MINDEROO station continues to expand – growing its genetics and supply chain focus across the State.
The Pilbara cattle station, near Onslow, dates back to 1878 when it was established by the Forrest family.
Mining magnate Andrew Forrest grew up there, and six years ago he and his wife Nicola bought it back.
The Forrests’ Minderoo Group has since continued its foray into agriculture, acquiring two Gascoyne cattle stations, Brickhouse and Minilya stations, near Carnarvon.
It also took over two Pilbara leases, Nanutarra and Uaroo.
After three years, the cattle herd totals more than 50,000 head across the five stations, which encompass more than
1.2 million hectares of pastoral country.
Minderoo has also invested significantly in improving its herd genetics.
The station’s base breeder herd of Droughtmaster cows
are lightly infused with Red Angus and Senepole genetics
to enhance maximum hybrid vigour, whilst maintaining an
even red line.
Minderoo’s pastoral manager Ben Wratten said they were durable and fertile cattle with positive MSA performance.
Minderoo joined 5000 of these Minderoo red composite cows to 150 Ultra-Black bulls.
Mr Wratten said the Ultra- Black cattle were a new addition to the WA cattle industry and were driving fertility and feeding
efficiency, which was flowing through the supply chain.
“We are starting to see the offspring of our investment in improving the herd,” Mr Wratten said.
“We are seeing them come through the Harvey Beef supply chain in the 100-day grain fed program.”
Harvey Beef livestock manager Kim McDougall said the drive to Ultra-Black genetics was to build on the “beef” characteristics –
adding carcase traits that would demand a higher return on the investment.
The company also hoped it would provide a template for other pastoralists in the area to follow.
Mr McDougall said it was part of an evolutionary change, following the live export ban in 2011, and pastoralists were seeking diversification.
“This is part of our value add process,” he said.
“We want to get more kilograms of beef from our pastoral aggregation.
“If we can get an extra 10 kilograms out of every animal we have, we don’t need more cattle.
“This is real world leadership, getting out there are doing it – and showing it can be done.
“Where others are using cattle that are more biased for live export, we are pursuing excellence.”
Mr McDougall said the five stations were a strategic purchase.
“They are lineal and complement each other, with the seasons and the flow south,” he said.
Minderoo’s last station purchase was in August 2015. Minderoo Group head of investment John Hartman said the company was always looking at opportunities to build on its supply chain, but
was focused on its large scale beef business.
Mr Hartman said the Forrests purchased the business with a clear focus to make it an integrated business.
“A lot of people talk about ‘paddock to plate’ - but when you look at how many people in the beef industry do it, it’s not many, especially not in WA,” he said.
Mr Hartman said only one set of corporate hands was on the beef that Minderoo produces, the entire way from cattle being born on a Minderoo station, value adding through feedlotting,
processed at Harvey Beef, potentially retail ready packed on site at Harvey, exported to international markets and sold directly to the end customer.
“By increasing margin capture across the supply chain we have the ability to give returns to Australian farmers – to make it more sustainable and consistent,” Mr Hartman said.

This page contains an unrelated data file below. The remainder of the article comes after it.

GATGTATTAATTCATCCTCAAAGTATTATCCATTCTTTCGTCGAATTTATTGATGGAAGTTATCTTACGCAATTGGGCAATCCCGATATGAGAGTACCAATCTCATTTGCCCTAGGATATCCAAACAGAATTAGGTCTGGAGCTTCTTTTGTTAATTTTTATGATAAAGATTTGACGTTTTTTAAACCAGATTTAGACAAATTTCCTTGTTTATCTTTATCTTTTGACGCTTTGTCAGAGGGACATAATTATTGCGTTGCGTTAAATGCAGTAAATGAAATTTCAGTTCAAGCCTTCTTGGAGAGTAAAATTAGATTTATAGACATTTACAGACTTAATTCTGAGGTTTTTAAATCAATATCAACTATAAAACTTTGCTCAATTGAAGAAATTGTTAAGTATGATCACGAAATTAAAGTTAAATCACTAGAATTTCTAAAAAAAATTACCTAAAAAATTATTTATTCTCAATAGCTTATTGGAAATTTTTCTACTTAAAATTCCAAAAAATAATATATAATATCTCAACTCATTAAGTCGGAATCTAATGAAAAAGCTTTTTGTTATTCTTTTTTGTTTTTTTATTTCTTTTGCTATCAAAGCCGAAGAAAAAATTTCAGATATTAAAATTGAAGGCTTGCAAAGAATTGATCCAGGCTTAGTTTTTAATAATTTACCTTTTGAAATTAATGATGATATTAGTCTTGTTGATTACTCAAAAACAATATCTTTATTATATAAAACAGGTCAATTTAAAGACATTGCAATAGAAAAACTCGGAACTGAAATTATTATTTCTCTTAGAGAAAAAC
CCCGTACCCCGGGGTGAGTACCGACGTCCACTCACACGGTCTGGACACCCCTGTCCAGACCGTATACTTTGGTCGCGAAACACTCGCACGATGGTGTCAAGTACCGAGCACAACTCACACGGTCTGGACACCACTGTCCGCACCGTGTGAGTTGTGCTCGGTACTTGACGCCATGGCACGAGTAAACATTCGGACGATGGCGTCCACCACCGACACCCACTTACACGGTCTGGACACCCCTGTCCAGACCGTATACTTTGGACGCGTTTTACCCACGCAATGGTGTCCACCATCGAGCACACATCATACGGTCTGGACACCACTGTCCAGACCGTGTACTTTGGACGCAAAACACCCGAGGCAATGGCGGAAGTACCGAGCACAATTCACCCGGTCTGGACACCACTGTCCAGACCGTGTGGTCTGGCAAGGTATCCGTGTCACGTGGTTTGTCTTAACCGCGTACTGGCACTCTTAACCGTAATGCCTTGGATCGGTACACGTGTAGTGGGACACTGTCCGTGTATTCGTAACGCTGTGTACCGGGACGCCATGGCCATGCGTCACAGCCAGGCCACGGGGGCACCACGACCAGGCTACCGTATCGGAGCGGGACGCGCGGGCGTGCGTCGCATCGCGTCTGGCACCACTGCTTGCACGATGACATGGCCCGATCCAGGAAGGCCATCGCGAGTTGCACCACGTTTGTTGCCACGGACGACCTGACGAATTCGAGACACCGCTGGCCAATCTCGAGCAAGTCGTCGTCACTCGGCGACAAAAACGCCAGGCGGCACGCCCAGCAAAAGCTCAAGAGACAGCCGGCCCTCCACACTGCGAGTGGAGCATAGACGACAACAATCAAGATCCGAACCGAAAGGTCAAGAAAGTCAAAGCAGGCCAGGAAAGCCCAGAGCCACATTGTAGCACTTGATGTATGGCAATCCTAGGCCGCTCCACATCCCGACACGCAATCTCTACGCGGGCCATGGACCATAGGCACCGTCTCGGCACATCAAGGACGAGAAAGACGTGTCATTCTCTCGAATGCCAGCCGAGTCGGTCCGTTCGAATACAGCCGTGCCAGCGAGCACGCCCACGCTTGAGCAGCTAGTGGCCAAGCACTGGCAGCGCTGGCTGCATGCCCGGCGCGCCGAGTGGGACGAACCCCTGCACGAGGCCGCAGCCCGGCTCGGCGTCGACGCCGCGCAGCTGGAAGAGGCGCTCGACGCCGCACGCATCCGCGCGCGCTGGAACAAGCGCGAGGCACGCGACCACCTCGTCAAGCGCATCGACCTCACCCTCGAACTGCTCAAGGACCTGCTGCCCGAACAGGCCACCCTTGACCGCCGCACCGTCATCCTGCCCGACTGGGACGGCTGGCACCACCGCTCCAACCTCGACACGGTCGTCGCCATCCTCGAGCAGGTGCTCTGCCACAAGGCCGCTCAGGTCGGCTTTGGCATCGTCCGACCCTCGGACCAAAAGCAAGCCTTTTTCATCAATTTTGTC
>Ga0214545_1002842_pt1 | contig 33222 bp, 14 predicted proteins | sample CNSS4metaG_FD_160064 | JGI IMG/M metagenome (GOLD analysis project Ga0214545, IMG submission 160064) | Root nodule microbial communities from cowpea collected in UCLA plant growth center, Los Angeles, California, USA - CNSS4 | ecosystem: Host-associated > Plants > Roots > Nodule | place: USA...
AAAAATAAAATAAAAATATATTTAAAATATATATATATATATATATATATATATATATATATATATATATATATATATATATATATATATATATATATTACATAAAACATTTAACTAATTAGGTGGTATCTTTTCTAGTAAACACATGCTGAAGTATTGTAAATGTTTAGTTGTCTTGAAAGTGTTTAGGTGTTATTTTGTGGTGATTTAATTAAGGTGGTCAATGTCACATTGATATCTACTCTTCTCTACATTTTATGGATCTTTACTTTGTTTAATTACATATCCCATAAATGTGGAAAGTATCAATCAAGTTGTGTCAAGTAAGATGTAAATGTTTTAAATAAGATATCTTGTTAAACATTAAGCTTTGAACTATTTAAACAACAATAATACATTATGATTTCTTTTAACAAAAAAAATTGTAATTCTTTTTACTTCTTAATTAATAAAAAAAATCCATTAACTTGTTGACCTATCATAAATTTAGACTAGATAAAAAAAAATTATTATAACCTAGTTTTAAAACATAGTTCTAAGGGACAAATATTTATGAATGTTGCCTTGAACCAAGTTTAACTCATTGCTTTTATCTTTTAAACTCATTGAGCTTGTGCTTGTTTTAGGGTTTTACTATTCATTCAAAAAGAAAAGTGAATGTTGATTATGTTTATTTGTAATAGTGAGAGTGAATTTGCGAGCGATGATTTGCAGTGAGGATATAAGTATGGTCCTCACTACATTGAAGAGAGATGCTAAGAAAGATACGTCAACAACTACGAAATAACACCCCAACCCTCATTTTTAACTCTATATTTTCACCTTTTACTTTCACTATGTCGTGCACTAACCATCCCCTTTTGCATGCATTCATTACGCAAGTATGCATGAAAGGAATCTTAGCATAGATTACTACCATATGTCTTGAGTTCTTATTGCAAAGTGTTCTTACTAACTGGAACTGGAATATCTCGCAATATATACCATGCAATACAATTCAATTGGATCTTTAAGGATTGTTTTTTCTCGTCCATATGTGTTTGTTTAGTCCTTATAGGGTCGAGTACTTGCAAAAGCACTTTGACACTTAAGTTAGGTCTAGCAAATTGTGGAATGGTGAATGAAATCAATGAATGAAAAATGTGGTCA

Mr McDougall said the main driver was food safety and to create a more sustainable supply chain to give producers confidence and further returns.
“It gives producers some destination feedback, where we are taking it,” he said.
“It’s not so speculative or opportunity driven – it is long-term driven and I think that’s the difference.
“I don’t think many producers in WA have had that over the years.”
Mr Hartman said part of developing the supply chain was “ “creating an environment for all willing participants in the WA beef supply chain to grow together”, including producers
in the South.
This included fifthgeneration, award-winning dairy farmer Graham Manning, Harvey, who was forced to dump close to
16,000 litres of chilled fresh milk last year after his milk contract was not renewed.
Harvey Beef and Mr Manning recently struck a deal to help Mr Manning transition from dairy into the beef sector.
Harvey Beef delivered about 100 premium cattle to Mr Manning for backgrounding for its 100-day grain fed beef product, under
the Harvey Beef Black Label.
“We have a forward vision of what we are doing,” Mr Hartman said.
“We wanted a program that complements industry. “Backgrounders are keen to get on board and be utilised like never before with our 100-day beef program.
“Producers, backgrounders and lotfeeders are integral in
the supply chain business.”
Minderoo Group’s stations are supplying Harvey Beef with about 10 per cent of its through-put, with plans to continue to grow, including its processing facility in Harvey.
“The growth will come from genetic performance, herd management and efficiency, not just more land and head of cattle,” Mr McDougall said.
“We are an integrated business, but the producers make up a large part of our through-put, they are our customers.
“We have a responsibility to give them clear signals and feedback and take them on the journey with us.”
Minderoo will support the Kimberley Pilbara Cattlemen’s Association’s 2017 KPCA Ruralco annual field day and conference on March 23-24 in Onslow.
The field day will be held at Uaroo and Minderoo stations, and will look at its irrigation systems, advanced auto-technology drafting, yard design and Ultra-Black genetics.
Mr McDougall will be discussing the Minderoo journey and future
opportunities for Minderoo and Northern WA beef producers.